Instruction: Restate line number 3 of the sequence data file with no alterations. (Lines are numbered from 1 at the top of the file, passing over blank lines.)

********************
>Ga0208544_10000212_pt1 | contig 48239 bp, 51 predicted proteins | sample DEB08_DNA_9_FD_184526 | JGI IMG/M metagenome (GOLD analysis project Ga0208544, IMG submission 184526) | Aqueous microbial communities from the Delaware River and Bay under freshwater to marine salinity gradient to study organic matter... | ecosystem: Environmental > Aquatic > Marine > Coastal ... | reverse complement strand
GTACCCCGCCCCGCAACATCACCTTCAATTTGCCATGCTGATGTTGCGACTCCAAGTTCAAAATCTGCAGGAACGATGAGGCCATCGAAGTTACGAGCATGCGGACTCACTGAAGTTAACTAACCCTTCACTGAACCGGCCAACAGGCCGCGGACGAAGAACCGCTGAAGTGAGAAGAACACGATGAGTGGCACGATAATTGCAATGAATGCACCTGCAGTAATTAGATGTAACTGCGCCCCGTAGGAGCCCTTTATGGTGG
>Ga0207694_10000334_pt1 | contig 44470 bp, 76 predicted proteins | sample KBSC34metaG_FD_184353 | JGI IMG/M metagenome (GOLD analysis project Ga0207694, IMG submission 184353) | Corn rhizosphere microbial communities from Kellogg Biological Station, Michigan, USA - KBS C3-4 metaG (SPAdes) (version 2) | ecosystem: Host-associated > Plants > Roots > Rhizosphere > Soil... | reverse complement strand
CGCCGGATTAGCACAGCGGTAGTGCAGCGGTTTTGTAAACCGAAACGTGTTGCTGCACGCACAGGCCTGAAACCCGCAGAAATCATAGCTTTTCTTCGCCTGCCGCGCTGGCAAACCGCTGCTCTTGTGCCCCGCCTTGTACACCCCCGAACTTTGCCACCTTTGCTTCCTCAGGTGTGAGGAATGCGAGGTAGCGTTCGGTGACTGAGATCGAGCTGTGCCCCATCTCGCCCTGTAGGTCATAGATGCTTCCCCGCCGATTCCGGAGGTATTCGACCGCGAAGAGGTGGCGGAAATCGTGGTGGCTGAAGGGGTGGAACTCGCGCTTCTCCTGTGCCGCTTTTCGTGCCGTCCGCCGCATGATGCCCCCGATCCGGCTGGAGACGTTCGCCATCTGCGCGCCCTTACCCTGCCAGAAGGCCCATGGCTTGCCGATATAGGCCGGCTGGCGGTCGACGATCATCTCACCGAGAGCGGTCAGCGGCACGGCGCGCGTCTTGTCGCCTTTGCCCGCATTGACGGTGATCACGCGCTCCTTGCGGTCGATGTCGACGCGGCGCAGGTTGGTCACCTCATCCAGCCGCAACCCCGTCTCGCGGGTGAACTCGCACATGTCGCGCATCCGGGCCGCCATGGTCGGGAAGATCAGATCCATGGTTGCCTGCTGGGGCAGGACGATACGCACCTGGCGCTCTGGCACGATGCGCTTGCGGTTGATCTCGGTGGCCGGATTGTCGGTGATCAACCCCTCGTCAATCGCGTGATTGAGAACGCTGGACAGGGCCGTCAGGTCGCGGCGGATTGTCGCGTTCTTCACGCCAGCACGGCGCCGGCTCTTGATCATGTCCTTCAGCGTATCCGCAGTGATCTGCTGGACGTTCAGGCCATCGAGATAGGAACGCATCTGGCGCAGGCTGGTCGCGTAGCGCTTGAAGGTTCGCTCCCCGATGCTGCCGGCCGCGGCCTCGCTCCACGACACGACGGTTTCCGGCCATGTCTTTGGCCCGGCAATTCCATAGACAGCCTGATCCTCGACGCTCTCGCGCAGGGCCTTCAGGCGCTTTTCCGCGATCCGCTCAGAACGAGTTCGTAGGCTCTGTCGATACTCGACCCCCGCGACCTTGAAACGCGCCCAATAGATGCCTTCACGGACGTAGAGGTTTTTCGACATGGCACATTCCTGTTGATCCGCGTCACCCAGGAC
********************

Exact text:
>Ga0207694_10000334_pt1 | contig 44470 bp, 76 predicted proteins | sample KBSC34metaG_FD_184353 | JGI IMG/M metagenome (GOLD analysis project Ga0207694, IMG submission 184353) | Corn rhizosphere microbial communities from Kellogg Biological Station, Michigan, USA - KBS C3-4 metaG (SPAdes) (version 2) | ecosystem: Host-associated > Plants > Roots > Rhizosphere > Soil... | reverse complement strand